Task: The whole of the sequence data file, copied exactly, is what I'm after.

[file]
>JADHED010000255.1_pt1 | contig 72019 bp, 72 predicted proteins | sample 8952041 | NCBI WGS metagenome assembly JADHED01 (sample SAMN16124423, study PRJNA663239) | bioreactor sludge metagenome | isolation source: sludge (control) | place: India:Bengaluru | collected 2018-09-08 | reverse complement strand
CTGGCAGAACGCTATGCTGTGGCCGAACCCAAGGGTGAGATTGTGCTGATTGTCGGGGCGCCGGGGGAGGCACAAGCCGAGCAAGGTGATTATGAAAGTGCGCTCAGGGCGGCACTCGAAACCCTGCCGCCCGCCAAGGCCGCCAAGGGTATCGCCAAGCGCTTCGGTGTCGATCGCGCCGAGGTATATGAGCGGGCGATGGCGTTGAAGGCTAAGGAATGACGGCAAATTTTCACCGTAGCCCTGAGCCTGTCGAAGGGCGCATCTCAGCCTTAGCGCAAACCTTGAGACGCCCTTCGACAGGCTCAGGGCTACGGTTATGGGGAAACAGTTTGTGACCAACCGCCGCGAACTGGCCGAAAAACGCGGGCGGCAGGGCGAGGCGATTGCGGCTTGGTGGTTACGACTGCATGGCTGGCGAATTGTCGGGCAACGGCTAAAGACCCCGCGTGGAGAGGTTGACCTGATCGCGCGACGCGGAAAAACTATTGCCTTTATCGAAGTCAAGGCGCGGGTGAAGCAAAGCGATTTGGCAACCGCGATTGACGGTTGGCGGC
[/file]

>JADHED010000255.1_pt1 | contig 72019 bp, 72 predicted proteins | sample 8952041 | NCBI WGS metagenome assembly JADHED01 (sample SAMN16124423, study PRJNA663239) | bioreactor sludge metagenome | isolation source: sludge (control) | place: India:Bengaluru | collected 2018-09-08 | reverse complement strand
CTGGCAGAACGCTATGCTGTGGCCGAACCCAAGGGTGAGATTGTGCTGATTGTCGGGGCGCCGGGGGAGGCACAAGCCGAGCAAGGTGATTATGAAAGTGCGCTCAGGGCGGCACTCGAAACCCTGCCGCCCGCCAAGGCCGCCAAGGGTATCGCCAAGCGCTTCGGTGTCGATCGCGCCGAGGTATATGAGCGGGCGATGGCGTTGAAGGCTAAGGAATGACGGCAAATTTTCACCGTAGCCCTGAGCCTGTCGAAGGGCGCATCTCAGCCTTAGCGCAAACCTTGAGACGCCCTTCGACAGGCTCAGGGCTACGGTTATGGGGAAACAGTTTGTGACCAACCGCCGCGAACTGGCCGAAAAACGCGGGCGGCAGGGCGAGGCGATTGCGGCTTGGTGGTTACGACTGCATGGCTGGCGAATTGTCGGGCAACGGCTAAAGACCCCGCGTGGAGAGGTTGACCTGATCGCGCGACGCGGAAAAACTATTGCCTTTATCGAAGTCAAGGCGCGGGTGAAGCAAAGCGATTTGGCAACCGCGATTGACGGTTGGCGGC